US working natural gas in underground storage rises by 60 Bcf: EIA

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Natural Gas

US natural gas working stocks rose by 60 Bcf during the week ended July 1, a well-below-expectations build that fueled a recovery in natural gas futures.

The net injection brought Lower-48 storage inventories up to 2.311 Tcf for the week ended July 1, the US Energy Information Administration reported July 7.

Analysts S&P Global Commodity Insights surveyed July 5 had called for a 73 Bcf build. While responses had ranged from 50 Bcf to 82 Bcf, most analysts surveyed had predicted an above-average build.

The weekly net injection aligned perfectly with the five-year average build of 60 Bcf but was more than double the 25 Bcf injection reported during the corresponding week in 2021, according to EIA data. As a result, stocks were 322 Bcf, or 12.2%, less than the five-year average of 2.588 Tcf, and 261 Bcf, or 10.1%, less than the year-ago level of 2.572 Tcf.

Futures rally

The lower-than-expected build helped accelerate a fledgling recovery in US natural gas futures. Thirty minutes before the 10:30 am ET storage report release, the NYMEX Henry Hub August contract was trading 30 cents higher than its previous day’s settlement at $5.81/MMBtu. In the first 15 minutes of trading after the report, the August contract surged another 30 cents to $6.11/MMBtu.

By mid-session, Henry Hub August was trading at $6.23/MMBtu, CME Group data showed.

Trading gains stretched across the forward curve July 7, with the 2022-23 winter strip (November-March 2022) averaging 61 cents higher at $6.20/MMBtu by 12:30 pm ET.

US natural gas futures have tested the low side in recent trading, with the August contract settling below $6/MMBtu for the last four sessions. Prior to this dip, the prompt-month contract hadn’t settled below $6/MMBtu since March.

Supply vs demand

Robust gas-fired power demand to cope with summer weather was likely a main driver for the lower-than-expected build. Power burn averaged 41.6 Bcf/d for the week ended July 1, up 1.9 Bcf/d, or 5%, from the previous week, S&P Global Commodity Insights data shows.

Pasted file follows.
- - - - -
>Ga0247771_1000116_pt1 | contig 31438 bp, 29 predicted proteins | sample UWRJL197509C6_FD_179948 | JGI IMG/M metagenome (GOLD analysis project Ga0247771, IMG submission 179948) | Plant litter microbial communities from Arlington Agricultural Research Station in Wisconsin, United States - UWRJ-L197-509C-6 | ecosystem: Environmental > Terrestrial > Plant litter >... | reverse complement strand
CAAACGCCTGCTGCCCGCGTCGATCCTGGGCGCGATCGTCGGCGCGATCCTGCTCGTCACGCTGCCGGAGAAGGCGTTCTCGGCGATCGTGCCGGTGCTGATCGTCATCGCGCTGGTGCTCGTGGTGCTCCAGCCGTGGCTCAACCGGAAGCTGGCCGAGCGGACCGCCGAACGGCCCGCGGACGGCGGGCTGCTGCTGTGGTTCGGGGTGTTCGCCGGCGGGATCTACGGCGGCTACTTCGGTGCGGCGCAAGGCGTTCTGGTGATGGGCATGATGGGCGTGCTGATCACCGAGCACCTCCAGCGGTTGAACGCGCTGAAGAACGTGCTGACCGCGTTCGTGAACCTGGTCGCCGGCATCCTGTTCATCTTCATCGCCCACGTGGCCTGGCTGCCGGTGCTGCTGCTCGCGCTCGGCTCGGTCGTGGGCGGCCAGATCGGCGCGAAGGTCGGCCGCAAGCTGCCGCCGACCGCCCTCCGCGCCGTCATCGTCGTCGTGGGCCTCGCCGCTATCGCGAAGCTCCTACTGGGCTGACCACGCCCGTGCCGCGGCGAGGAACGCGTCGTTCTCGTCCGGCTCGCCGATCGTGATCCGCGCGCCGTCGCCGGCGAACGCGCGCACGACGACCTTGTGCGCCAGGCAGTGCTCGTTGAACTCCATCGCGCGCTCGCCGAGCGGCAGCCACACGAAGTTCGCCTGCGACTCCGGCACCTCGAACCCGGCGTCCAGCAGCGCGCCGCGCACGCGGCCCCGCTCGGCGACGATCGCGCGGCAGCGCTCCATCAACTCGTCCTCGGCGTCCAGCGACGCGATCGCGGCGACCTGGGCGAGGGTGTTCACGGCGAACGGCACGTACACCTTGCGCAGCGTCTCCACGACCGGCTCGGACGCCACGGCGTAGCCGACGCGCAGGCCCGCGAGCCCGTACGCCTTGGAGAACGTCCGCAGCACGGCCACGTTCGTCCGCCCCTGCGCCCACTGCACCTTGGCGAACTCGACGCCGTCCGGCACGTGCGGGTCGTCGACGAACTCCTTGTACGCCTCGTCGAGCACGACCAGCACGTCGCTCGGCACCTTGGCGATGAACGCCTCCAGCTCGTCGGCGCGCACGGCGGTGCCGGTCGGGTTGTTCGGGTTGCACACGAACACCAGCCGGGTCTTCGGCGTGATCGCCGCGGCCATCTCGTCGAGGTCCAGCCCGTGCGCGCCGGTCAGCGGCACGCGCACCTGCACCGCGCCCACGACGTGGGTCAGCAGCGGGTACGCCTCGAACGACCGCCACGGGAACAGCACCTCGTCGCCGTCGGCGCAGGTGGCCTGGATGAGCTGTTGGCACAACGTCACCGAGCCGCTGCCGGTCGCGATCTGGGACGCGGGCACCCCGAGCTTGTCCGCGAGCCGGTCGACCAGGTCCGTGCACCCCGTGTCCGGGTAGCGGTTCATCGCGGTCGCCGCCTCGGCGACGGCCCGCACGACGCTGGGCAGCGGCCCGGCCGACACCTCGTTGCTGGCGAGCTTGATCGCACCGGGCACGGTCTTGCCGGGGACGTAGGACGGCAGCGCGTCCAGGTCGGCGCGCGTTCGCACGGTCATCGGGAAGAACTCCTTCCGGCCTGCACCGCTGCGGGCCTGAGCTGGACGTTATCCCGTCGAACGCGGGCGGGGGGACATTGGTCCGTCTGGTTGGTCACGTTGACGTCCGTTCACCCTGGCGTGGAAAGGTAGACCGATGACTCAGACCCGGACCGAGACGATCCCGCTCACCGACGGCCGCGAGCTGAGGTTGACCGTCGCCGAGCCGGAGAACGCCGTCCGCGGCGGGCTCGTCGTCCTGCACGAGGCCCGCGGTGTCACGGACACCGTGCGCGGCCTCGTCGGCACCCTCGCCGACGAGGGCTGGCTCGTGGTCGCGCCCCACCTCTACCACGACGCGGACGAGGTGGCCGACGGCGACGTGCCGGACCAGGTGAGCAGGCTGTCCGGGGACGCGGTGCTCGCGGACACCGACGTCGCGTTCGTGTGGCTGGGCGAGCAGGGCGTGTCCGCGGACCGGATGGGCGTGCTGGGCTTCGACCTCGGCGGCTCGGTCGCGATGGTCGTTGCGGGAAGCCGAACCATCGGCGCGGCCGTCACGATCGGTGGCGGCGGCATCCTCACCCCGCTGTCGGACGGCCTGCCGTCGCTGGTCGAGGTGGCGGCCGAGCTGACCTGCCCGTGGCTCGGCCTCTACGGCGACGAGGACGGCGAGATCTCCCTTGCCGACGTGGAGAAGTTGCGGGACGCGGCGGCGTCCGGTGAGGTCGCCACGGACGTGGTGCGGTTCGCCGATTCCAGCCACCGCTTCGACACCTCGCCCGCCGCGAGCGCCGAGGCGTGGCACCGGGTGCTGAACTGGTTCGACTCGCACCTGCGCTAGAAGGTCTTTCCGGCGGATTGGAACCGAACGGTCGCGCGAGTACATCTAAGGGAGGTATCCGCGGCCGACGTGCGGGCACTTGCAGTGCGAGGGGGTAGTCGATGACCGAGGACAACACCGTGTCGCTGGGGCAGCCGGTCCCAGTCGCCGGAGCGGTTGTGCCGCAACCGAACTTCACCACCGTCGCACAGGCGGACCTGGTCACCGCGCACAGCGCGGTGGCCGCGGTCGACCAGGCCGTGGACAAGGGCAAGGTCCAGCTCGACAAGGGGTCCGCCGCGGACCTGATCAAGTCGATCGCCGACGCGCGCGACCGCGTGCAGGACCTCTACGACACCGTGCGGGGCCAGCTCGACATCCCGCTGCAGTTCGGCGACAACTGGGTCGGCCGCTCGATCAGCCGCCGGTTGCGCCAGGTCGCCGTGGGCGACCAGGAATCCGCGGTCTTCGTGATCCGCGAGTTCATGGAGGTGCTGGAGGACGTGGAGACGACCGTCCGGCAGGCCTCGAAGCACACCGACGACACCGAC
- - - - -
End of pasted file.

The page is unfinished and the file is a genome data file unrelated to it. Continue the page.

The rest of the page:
Higher power burn in the PJM service area accounted for the largest week-on-week increase, according to S&P Global modeling, with daily gas generation averaging 1 Bcf/d, or 23%, higher for the week ended July 1. The New England Independent System Operator and New York ISO also saw large increases in gas generation, with ISO-NE power burn jumping 438 MMcf/d, or 44.6%, and NYISO gas-fired power demand surging 528 MMcf/d, or 56.8%.

Gas in all three service territories provided the bulk of additional generation week on week, reflecting the fuel’s growing role as the swing generation provider in the eastern half of the country after a flurry of coal generation and nuclear retirements.


A forecast by S&P Global’s supply and demand model calls for a much lower build of 41 Bcf for the week ending July 8.

Gas-fired power demand has continued to come in strong during the week in progress, amid a heat wave in Texas and the Southeast. S&P Global data shows that gas-fired demand has risen around 500 MMcf/d week on week, to average 42.1 Bcf/d for July 2-7.

US LNG feedgas demand has also shown signs of growth, led by Calcasieu Pass LNG. The Gulf Coast’s newest liquefaction facility saw its feedgas demand reach a fresh high of 1.51 Bcf July 7. Total LNG feedgas demand has come in around 400 MMcf/d stronger July 2-7 than June 25-July 1.